Tuesday 6 August 2019 5:27 am

What Love Island can teach us about toxic office relationships

Love Island

Love Island has once again graced our screens this summer. Six million of us watched for eight weeks as bronzed, toned millennials took to reality TV in search of true love – not to forget a £50,000 cash prize, lucrative brand deals, and an army of followers. 

While it may appear indulgent to get so invested in these seemingly vapid personalities, there are important lessons that can be drawn from the  drama of the show.

This year’s islanders have presented us with a display of the most toxic behaviour yet – but that is not necessarily a bad thing. 

Love Island is meant to represent a microcosm of our society, and it has brought awareness to noxious alliances – and how to prevent them.


Enter the toxic office relationship.  

Disputes ranging from low-level bickering to the more serious, messy workplace wars disrupt productivity and make the office an unpleasant space. 

While a colourful villa on the isle of Majorca seems alien to the open plan, modular, offices of the City, both locations are susceptible to the petty world of gossip and jealousy.

Perhaps it’s the common phenomenon of gaslighting that plagues your office: psychological manipulation inflicted on one person with the aim to make them doubt the authenticity of their own emotions. 

We saw this happen between  contestants Amber Gill and Michael Griffiths. Rather than accepting responsibility for his wrongdoings, Michael repeatedly called his partner childish for daring to confront him about his behaviour.

Amber’s emotional resilience throughout her time in the villa ultimately awarded her the winning title. She and her partner Greg O’Shea were not the most established couple, but Amber’s condemnation of Michael’s toxic behaviour and her refusal to submit to it resonated with the British public.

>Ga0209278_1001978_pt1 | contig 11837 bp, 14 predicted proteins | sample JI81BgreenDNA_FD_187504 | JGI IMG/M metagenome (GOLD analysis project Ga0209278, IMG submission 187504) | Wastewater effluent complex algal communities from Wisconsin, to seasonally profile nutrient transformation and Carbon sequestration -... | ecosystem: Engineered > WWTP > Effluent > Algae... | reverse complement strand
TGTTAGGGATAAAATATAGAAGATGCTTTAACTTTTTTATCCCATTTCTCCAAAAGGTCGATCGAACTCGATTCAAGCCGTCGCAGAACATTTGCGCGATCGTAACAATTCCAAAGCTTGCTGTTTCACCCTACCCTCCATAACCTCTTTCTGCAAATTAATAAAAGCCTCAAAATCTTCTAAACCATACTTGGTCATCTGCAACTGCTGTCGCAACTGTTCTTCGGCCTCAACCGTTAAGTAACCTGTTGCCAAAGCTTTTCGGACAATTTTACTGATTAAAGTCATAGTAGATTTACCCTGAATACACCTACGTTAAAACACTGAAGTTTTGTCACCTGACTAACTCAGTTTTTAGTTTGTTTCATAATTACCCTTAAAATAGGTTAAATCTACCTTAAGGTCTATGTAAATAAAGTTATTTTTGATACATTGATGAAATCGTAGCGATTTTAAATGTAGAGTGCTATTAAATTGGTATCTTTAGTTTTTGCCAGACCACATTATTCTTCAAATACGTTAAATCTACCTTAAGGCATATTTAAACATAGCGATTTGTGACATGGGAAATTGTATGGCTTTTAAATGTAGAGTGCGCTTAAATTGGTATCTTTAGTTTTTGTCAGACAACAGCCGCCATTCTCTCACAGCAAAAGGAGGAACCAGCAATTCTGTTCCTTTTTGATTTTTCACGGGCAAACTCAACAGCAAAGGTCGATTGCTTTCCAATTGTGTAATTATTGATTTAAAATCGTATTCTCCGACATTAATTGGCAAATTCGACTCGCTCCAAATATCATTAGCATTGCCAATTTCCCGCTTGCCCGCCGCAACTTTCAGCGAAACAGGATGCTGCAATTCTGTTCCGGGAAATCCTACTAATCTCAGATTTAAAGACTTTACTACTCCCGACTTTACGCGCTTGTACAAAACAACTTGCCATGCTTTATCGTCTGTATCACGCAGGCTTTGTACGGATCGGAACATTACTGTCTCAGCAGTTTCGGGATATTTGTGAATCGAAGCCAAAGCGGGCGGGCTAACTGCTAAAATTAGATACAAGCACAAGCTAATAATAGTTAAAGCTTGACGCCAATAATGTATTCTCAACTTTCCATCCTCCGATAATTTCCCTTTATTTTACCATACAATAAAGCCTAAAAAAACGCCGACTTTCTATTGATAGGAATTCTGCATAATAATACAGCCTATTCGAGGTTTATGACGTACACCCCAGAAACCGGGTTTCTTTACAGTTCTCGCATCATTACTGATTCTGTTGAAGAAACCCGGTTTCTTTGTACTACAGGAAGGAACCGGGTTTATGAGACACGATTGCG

There were other instances of negative and manipulative behaviour throughout the series. Lucie’s friendships with the other male contestants alarmed her partner Joe – he brought up his concerns, telling her “I didn’t think you were ‘that’ type of girl”. 


Double standards in the workplace can lead to resentment between employees, so it is important to address those being treated differently, as Lucie did so in a conversation with Joe, establishing her right to spend time with whom she wishes. Or the case of Amy, who’s boyfriend blamed her for his own disloyalty, prompting her to quite rightly leave the villa to focus on her own mental health. 

In times of high pressure, colleagues often turn to blaming each other as an outlet for their emotion. It is important here to understand, like Amy did, that it is not in fact our fault, and that our own wellbeing matters more than pleasing others.

Many have criticised Love Island for broadcasting such toxic relationships, but that’s unfair to say. The show’s audience does not condone such behaviour – we learn from it. 

Through the eyes of the contestants, we are exposed to the red flags of emotional manipulation. 

Ultimately, Love Island should be praised for condemning negative behaviour and defending those who are suffering at its hands.  

If we were to transfer these values into the workplace, we would be more productive and more aware of warning signs that lead towards a toxic office relationship.

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